What if the polls prove to have no bias? Our model shows Republicans as about 75 percent likely to win a Senate majority. This may seem confusing: Doesn’t the official version of FiveThirtyEight’s model have Republicans as about 60 percent favorites instead? Yes, but some of the 40 percent chance it gives Democrats reflects the possibility that the polls will have a Republican bias. If the polls were guaranteed to be unbiased, that would make Republicans more certain of winning. (An additional portion of the Democrats’ 40 percent chance reflects the possibility that the polls will drift toward Democrats between now and Election Day.)

Put another way, the FiveThirtyEight model already accounts for the possibility that the polls could be biased against Democrats. It also accounts for the prospect that they could be biased toward them. In that case, Republicans could win New Hampshire or North Carolina, where they currently trail in the polls. In about 16 percent of our simulations, Republicans wound up with 54 or more Senate seats. That would probably qualify as a “wave” election.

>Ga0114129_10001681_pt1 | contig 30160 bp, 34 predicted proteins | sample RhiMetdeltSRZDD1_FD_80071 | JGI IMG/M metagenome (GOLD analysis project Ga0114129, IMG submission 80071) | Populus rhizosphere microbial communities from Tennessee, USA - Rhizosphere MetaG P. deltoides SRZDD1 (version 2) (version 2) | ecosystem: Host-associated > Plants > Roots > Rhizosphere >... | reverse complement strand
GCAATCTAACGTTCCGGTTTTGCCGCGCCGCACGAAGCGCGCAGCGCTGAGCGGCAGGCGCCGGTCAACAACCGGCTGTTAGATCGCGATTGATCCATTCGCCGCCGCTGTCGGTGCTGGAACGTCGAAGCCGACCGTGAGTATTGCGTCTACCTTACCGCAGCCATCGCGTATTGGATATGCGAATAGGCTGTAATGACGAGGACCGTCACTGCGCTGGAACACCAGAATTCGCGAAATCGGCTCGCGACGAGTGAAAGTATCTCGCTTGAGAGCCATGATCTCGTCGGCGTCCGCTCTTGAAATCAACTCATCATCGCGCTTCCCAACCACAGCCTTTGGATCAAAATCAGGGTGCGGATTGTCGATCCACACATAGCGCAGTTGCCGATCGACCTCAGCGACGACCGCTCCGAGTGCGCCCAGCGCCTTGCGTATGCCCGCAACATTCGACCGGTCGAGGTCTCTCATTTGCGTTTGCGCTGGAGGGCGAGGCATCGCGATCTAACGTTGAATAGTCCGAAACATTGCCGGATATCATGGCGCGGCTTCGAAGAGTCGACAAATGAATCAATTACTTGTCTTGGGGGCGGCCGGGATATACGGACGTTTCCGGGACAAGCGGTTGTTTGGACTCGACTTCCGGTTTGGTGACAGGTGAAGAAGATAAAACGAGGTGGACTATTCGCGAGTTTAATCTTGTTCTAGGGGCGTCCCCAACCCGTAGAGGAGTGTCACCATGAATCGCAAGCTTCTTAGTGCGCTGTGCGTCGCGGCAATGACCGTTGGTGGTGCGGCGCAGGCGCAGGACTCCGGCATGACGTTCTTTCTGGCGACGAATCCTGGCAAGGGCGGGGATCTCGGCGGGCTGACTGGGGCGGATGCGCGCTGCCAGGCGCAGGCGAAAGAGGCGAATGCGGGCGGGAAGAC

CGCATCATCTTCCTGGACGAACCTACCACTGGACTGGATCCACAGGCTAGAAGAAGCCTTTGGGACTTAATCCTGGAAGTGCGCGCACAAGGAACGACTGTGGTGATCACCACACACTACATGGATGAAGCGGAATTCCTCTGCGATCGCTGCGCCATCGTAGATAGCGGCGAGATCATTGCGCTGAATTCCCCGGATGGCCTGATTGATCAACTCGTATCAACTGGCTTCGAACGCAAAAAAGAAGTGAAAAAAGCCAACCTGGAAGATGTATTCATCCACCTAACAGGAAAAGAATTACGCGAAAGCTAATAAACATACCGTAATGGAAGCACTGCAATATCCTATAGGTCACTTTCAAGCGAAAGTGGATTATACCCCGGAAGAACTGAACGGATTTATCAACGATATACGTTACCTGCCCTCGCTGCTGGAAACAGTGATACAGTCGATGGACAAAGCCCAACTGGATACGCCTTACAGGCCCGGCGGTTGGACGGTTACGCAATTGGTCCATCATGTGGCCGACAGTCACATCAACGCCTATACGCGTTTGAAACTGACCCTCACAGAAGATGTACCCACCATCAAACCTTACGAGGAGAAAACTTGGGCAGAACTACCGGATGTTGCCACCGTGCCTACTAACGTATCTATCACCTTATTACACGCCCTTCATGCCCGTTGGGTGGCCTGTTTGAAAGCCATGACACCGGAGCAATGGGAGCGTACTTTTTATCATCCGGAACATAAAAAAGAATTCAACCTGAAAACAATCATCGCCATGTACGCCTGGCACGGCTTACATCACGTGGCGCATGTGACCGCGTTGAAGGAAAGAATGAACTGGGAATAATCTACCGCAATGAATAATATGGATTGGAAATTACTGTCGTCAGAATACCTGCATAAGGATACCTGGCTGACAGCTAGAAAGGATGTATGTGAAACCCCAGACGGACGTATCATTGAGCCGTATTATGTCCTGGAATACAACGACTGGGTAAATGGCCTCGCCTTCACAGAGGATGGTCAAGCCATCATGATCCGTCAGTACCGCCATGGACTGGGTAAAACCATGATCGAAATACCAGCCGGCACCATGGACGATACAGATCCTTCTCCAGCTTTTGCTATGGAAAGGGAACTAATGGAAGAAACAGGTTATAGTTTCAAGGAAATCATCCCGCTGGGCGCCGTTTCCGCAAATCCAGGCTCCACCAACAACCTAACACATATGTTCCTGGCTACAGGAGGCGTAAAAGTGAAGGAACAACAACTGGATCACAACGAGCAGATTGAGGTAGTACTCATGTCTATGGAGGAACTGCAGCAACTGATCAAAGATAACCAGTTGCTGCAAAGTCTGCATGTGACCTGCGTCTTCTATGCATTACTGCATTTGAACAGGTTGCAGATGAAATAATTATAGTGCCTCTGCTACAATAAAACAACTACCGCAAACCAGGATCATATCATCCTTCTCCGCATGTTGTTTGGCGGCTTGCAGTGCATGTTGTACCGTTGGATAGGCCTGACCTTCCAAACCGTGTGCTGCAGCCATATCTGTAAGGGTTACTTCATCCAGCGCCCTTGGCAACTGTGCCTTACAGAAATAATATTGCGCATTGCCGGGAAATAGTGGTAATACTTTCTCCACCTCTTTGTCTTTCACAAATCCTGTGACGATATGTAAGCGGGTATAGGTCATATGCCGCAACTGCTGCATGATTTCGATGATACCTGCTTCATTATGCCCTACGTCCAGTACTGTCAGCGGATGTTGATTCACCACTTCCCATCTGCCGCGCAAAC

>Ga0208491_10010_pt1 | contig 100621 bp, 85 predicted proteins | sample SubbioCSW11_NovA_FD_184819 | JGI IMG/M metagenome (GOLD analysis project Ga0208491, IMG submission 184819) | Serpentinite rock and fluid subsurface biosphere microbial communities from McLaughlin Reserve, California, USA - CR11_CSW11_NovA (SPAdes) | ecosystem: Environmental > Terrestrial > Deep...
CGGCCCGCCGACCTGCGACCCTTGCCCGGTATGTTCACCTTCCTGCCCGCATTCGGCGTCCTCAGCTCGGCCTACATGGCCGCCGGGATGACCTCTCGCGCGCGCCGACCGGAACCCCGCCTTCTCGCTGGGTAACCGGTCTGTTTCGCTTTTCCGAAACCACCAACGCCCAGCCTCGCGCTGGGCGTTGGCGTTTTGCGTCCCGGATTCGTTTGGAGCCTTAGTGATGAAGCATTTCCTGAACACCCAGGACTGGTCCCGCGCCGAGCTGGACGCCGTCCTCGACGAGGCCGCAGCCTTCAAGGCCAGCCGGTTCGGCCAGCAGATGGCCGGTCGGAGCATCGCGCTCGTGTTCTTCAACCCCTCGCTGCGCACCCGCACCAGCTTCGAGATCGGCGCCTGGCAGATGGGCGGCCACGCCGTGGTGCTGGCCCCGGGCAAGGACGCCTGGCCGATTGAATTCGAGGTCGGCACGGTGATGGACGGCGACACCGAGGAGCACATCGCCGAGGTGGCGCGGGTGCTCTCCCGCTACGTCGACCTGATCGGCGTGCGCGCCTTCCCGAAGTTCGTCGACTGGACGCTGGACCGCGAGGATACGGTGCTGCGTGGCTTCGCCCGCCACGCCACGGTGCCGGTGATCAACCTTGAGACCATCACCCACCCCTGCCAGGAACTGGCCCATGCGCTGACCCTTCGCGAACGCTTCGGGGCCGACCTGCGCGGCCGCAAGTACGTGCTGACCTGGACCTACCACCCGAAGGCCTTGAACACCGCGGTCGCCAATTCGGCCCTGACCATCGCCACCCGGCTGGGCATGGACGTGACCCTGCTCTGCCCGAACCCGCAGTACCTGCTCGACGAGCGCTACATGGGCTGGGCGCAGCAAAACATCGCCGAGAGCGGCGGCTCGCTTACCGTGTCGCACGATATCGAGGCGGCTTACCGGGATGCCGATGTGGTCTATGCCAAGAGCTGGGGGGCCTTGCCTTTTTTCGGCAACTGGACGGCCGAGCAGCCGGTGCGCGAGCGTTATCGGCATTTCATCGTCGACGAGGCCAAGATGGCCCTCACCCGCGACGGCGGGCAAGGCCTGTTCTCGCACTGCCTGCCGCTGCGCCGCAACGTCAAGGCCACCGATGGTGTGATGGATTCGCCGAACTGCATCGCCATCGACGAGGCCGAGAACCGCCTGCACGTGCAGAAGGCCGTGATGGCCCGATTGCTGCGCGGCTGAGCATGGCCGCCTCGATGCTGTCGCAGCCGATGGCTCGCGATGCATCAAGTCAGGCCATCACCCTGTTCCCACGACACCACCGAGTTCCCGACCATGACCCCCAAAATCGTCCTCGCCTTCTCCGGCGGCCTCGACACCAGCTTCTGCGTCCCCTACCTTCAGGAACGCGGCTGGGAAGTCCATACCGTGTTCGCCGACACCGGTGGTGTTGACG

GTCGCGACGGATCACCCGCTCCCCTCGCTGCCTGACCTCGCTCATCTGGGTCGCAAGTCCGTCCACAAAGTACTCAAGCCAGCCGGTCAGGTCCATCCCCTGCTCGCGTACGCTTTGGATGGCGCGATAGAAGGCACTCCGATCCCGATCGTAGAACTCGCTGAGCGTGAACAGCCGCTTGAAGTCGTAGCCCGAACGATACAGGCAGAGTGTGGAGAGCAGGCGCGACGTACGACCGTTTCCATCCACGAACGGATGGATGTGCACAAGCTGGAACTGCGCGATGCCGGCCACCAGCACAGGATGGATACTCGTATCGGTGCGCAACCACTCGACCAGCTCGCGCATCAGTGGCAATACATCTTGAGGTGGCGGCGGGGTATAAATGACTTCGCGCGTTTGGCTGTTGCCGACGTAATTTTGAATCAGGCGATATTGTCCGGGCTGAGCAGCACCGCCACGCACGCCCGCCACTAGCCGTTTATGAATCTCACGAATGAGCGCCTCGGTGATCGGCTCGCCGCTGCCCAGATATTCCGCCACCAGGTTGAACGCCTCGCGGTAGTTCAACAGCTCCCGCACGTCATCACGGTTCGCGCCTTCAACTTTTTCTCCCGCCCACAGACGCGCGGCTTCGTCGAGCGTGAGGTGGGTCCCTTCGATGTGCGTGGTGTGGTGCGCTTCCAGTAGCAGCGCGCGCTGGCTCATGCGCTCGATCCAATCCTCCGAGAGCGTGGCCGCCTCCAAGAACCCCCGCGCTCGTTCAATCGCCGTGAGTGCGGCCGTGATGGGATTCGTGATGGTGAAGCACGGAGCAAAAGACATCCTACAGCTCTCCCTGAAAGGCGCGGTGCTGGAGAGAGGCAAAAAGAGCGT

It’s reasonable — indeed healthy — to be skeptical about the polls. Many of the states on the ballot this year present unique polling challenges. Many have a large number of undecided voters. And the quality of the polling is mixed. Historically, the error in polls is considerably larger than their margins of error alone imply.

Those on the left who ruthlessly mocked aspiring polling analysts in 2012, while engaging in no data parsing of their own and merely credulously accepting results favorable to their preferred candidates, have no one to blame today but themselves if no one is listening when they insist the polls in this cycle are off. But they may also be refusing to learn the lessons Republicans absorbed in 2012, and that will only make election night that much more painful for them.